During one speech in Norfolk, a pretty girl in the audience shouts “Never!” Brown breaks off to say:
“My dear girl, there are some big words which little girls should not use and “never” is one of them.
Later in an early version of the 2001 “Prescott punch” Brown punches a long haired student heckler to the ground. Bizarrely, a number of journalists assist Brown. “I left one long-haired young man…very surprised indeed…” Brown later wrote “when he found himself lying on the floor as the result of the accidental collision of his chin with my fist.”
Brown loses Belper and never returns as an MP. He changes his surname to George-Brown to ensure that on receiving a peerage both names are included in the title Lord George-Brown.
1976: Brown resigns from the party. The Times reports “Lord George-Brown drunk is a better man than Harold Wilson sober. Brown falls over during the announcement, widely assumed, wrongly in fact, due to drunkeness.
By coincidence, Wilson resigns suddenly as PM only a few days later.
1981: Like many right wing pro-European Labour politicians, Brown joins the fledgling SDP.
1982: Brown, aged nearly seventy, leaves his wife after thirty five years, to move in with his personal assistant, then in her thirties. He does not change his will, however, and Lady George-Brown inherits the estate on his death.
1985: Brown converts to Catholicism shortly before his death from cirrhosis of the liver, aged 71.

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Book Review: Joss Whedon: Geek King of the Universe by Amy Pascale

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Review: Joss Whedon: Geek King of the Universe

Amy Pascale

Published by: Aurum Press

Joss Whedon was born to be a writer. Not only were both his father and grandfather, successful writers of radio and TV but he even managed to have an unhappy childhood. How could he fail?

As one of Whedon’s colleagues puts it: “if Joss had had a single happy day at high school, none of us would be here.” He proved equally socially awkward in the UK as well as the US, attending Winchester School in Hampshire the early Eighties. In short, he was geek long before it was fashionable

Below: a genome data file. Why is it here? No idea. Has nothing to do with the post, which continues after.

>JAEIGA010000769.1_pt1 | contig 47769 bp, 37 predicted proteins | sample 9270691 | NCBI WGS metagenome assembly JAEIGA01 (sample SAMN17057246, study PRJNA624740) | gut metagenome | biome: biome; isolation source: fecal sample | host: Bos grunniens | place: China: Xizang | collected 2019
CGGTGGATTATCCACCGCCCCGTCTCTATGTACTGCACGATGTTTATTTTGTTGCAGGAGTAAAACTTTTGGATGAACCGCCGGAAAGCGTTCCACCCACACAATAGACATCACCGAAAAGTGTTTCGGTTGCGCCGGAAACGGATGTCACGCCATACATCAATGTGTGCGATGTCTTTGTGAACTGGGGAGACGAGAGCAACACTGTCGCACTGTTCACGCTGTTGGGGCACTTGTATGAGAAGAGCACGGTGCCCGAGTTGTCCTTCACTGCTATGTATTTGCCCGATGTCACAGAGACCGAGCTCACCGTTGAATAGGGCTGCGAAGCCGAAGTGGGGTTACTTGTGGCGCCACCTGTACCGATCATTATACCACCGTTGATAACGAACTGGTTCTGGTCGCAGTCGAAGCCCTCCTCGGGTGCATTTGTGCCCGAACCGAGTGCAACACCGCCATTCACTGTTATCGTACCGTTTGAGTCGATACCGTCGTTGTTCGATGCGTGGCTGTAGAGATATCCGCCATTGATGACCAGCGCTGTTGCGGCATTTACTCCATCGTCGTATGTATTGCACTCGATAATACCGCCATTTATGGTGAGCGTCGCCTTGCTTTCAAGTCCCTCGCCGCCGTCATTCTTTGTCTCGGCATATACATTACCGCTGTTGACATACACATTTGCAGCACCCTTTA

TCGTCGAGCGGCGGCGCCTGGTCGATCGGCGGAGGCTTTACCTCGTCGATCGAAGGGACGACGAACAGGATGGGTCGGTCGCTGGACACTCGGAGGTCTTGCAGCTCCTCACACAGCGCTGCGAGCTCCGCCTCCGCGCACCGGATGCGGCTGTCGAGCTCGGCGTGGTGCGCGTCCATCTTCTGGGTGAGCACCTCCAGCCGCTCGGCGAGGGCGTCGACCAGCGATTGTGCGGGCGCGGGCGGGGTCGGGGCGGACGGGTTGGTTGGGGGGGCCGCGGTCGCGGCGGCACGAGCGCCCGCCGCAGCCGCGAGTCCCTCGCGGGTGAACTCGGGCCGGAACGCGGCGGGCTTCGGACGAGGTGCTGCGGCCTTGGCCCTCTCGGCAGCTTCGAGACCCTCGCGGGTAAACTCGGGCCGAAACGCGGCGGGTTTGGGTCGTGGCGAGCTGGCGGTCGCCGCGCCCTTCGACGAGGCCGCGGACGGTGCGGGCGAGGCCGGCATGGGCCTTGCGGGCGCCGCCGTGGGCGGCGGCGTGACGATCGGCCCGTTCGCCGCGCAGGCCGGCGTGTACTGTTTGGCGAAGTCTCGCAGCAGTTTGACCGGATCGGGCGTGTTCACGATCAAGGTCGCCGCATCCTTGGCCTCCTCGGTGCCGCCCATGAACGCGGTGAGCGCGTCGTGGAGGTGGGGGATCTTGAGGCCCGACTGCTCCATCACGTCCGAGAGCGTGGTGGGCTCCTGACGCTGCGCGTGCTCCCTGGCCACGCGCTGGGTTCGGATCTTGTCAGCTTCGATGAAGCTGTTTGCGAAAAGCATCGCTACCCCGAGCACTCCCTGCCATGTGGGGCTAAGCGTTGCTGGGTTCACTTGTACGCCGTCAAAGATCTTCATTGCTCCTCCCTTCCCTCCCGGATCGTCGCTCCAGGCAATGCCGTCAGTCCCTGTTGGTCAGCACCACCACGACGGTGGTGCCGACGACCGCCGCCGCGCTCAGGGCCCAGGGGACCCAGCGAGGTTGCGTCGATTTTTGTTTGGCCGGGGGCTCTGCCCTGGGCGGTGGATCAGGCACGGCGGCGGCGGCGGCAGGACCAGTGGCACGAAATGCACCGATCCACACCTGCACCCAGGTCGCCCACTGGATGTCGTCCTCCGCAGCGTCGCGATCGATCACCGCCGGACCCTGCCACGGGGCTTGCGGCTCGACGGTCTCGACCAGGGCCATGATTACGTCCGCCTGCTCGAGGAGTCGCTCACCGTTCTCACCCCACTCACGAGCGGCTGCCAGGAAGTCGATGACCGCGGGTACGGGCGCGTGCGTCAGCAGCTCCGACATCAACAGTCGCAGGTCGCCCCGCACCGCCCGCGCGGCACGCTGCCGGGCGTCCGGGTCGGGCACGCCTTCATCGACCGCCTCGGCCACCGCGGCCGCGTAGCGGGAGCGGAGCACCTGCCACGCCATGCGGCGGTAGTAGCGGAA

As an adult, Joss Whedon would become one of the most accomplished TV and movie writers of the last twenty years. But he’s certainly had his ups and downs as Amy Pascale’s wonderfully thorough biography reveals.

His first job, writing for sitcom Roseanne was generally frustrating with only one of his scripts really getting to the screen, albeit in a particularly good episode in which cynical daughter Darlene (Sara Gilbert) has a poem read out at school. Whedon’s first film also had a neat twist: what if one of the dippy high school girls (a “Buffy”) typically killed off in horror films asserted herself and became a vampire slayer herself? But Whedon was young and lost control of the project. The end result in 1992 (the film Buffy the Vampire Slayer starring Kristy Swanson) was technically a hit but pleased few people who watched it, least of all Whedon himself. Something similar happened with Whedon’s later attempt to revive the Alien franchise, Alien Resurrection. Whedon’s script was good but the directors, the Jeunet brothers went their own way.

Whedon’s attempts to save Waterworld from disaster also fell on deaf ears largely due to resistance from star Kevin Costner. Whedon found the production of the 1995 sci-fi film in disarray “This guy has gills man! What on Earth were you guys thinking?” Whedon recalls thinking on his arrival.

However, when Whedon’s script doctoring has been given full rein as in the cases of Toy Story and Speed, Whedon not only “saved” both movies, but made them amongst the most memorable films of the Nineties. Actress Sandra Bullock to some extent owes her career to Whedon’s love of strong female characters for her winning turn in her breakthrough role.

It was the return of another such character Buffy, now played by Sarah Michelle Gellar now on TV which brought about Whedon’s most perfectly realised project and the main topic for much of this book. Building on the foundations of groundbreaking mid-Nineties teen dramas My So Called Life and Party of Five, Buffy was never massive ratings hit but nevertheless changed TV forever. With the characters speaking in their own witty highly sophisticated lingo reflecting Whedon’s love of Shakespeare, Buffy also spawned classic episodes Hush (in all of the main characters are temporarily rendered speechless), The Body (in which Buffy’s mother dies suddenly, echoing the death of Whedon’s own mother ten years earlier) and Once More With Feeling (the hugely acclaimed musical episode).

Buffy also spawned the successful spin off Angel. Yet Whedon’s career faced a setback in 2003 and 2004 when he suddenly went from being the master of three series – Buffy, Angel and sci-fi drama Firefly – to the master of none when all three shows ended. Just as Whedon revived the failed film of Buffy for TV with huge success, acclaimed but short lived TV show Firefly was revived for the big screen as Serenity. But though good, the film too failed at the box office.

Although clearly a huge Whedon fan Amy Pascale never shirks from dealing with Whedon’s failures (TV show Dollhouse flopped, various projects such as an animated series of Buffy never got made) to his successes which include a production of Much Ado About Nothing to the current TV series Agents of SHIELD as well as the recent huge smash hit movie Avengers Assemble. Amy Pascale has produced an essential guide to one of the greatest screenwriters of our time as he enters his fiftieth year.